For the longest time, our Friday family routine has been “Pizza and Movie Night.” Each week, we order the same pizzas from the same place with the same sauces and the same sides, and each week we rotate who chooses movies.
We gravitate to choosing Disney movies, and if not we most often choose personal favorites from our own archives.
My daughters are back on a Sofia the First kick, while my wife and I have been trying to introduce older nostalgia into the mix to change up the monotony, like Herbie the Lovebug and Bedknobs and Broomsticks.
Last week, it was my choice. After watching and re-watching Star Wars and Pirates of the Caribbean I don’t know how many times (I still haven’t gotten sick of them!), I made the decision this time to choose something that none of us have watched recently: Disney·Pixar’s Brave.
Yes, my family was shocked that I didn’t jokingly choose Daddy Day Care or Rookie of the Year. I was shocked when they said, “Yay!” in unison.
After the movie I asked my daughters what they liked most about this movie gem, thinking that I was going to get the traditional responses of “she’s got crazy awesome hair!” or “her brothers are naughty but funny!”
Instead, I got a whole new insight into lessons they, and I, learned from Merida’s story.
LESSON ONE: You Don’t Have To Be A Stereotype
Merida, as most female Disney protagonists are, is a strong young woman.
She is brought up in a male dominant society, one that holds to the old way of doing things. This comes with cultural Scottish expectations and standard medieval (and modern) stereotypes.
Early in the movie Fergus, Merida’s dad brings home a bow and arrow for Merida’s birthday gift. As she giddily takes it and runs out to play, her mom, Queen Elinor, gives the look of disgust and says, “A bow, Fergus? She’s a lady!”
As the authoritarian matriarch, Queen Elinor wishes for her daughter to follow in her footsteps.
This requires poise and elegance and upholding the traditions and molds established by Scottish forefathers. It also requires one to follow the path that is in front of them, one that has already been laid out by predecessors and ancestors.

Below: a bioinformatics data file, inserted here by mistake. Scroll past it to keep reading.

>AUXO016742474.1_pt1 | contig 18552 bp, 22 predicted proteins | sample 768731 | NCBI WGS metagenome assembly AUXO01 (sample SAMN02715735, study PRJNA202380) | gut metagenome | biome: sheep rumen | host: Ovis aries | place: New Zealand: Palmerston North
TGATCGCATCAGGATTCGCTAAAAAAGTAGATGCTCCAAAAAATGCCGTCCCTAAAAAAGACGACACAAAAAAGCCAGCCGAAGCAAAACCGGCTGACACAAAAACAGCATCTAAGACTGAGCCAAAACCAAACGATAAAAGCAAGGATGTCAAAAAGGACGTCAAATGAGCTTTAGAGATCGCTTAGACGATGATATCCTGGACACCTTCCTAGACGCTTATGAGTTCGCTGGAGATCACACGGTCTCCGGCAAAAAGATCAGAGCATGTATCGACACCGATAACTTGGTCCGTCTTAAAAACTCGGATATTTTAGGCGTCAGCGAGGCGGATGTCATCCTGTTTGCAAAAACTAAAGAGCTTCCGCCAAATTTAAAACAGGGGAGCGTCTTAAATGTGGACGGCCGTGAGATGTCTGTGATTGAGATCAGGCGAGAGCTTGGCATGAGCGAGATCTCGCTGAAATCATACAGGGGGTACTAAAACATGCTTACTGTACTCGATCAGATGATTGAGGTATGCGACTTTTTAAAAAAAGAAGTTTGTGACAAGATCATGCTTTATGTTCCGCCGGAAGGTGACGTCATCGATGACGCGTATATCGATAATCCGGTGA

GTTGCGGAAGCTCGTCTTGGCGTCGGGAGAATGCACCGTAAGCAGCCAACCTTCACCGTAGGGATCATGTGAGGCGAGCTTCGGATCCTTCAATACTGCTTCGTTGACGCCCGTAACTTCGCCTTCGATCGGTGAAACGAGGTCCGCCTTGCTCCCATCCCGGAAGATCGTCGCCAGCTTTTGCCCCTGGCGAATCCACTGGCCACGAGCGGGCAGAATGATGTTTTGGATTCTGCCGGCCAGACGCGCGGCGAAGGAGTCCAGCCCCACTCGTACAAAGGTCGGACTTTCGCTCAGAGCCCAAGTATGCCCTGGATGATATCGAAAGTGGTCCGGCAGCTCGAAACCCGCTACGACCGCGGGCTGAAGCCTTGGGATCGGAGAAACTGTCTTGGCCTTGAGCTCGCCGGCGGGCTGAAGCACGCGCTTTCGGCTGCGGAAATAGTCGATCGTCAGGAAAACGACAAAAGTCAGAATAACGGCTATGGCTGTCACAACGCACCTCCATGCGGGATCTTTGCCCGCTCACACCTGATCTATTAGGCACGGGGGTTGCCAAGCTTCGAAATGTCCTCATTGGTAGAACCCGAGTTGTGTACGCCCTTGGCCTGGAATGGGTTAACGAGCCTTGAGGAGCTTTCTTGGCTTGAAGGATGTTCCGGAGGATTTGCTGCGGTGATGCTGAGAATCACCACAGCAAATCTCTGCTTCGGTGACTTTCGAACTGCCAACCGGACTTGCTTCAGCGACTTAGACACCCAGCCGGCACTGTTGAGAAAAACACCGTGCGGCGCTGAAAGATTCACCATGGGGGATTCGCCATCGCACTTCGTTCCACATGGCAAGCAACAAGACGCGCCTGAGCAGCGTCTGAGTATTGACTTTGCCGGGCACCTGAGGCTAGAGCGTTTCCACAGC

Merida wants nothing to do with this mindset. She longs to be free of the restraints that society has placed on her. She still wishes to be a woman, but a woman who has a voice and can fight for her own causes and freedoms.
This strength of character paves the way for her to find her place, both as an independent woman and a respected female leader.
Merida knows that she is different; she simply longs to be free and to “chase the wind and touch the sky.”
LESSON TWO: Nobody Is Perfect
One of the most important things that I have had to learn is the idea that nothing is ever going to go exactly as planned and that no one is perfect. We are selfish. We have flaws. We make mistakes.
Merida lets her emotions get the best of her. She is stubborn and proud. She is easily frustrated and her anger gets the best of her.
The most important thing is Merida’s reconciliation with her mom when she realizes that, in order to change her mom from a bear back to a human, she must “look inside [to] mend the bond torn by pride.”
When both Queen Elinor and Merida communicate their emotions and rationale, they are even more tightly bonded together.
LESSON THREE: Change is Good
In the movie, Merida says that “Our fate lives in us. You only have to be brave enough to see it.” Along with that, she recognizes that she must forge a new path in order to feel fulfilled. This requires openness and readiness to change.
Merida takes risks in her hunt for freedom and purpose. She ventures out into the forest by herself.
She follows the will-o’-the-wisps while her horse warns her not to. She even makes a deal with a witch (why does this always happen in stories?).
She does all of these things, for better or for worse, in order to change a system. She also grows from these experiences, learning that she can both have these freedoms and be royalty of the great Scottish kingdom of DunBroch.
Most importantly, she is able to listen to those around her in order to gain wisdom and understanding, a change that is for the better.
LESSON FOUR: Love Always Conquers All
There are many lessons that we can learn from Disney movies. Almost every single one of them ends with the thought that true love conquers all.
If there is anything I want my daughters to take away when they grow up, it’s that through all of our faults and failures, and of those around us, our need to love one another supersedes anything else that we can offer as human beings.
Love allows us to listen, to care, to change, to grow, and to understand. Without it, we stay as our selfish and prideful selves, never being able to see the good in others and in our hearts.
I hope that my girls grow up to be like Merida: strong, courageous, loving, changing, and brave.
In the coming weeks, I will discuss some other characters that we as an audience should learn and gain insight from.
Which characters/movies should I write about next and why? Let me know on Instagram—I look forward to hearing from you!
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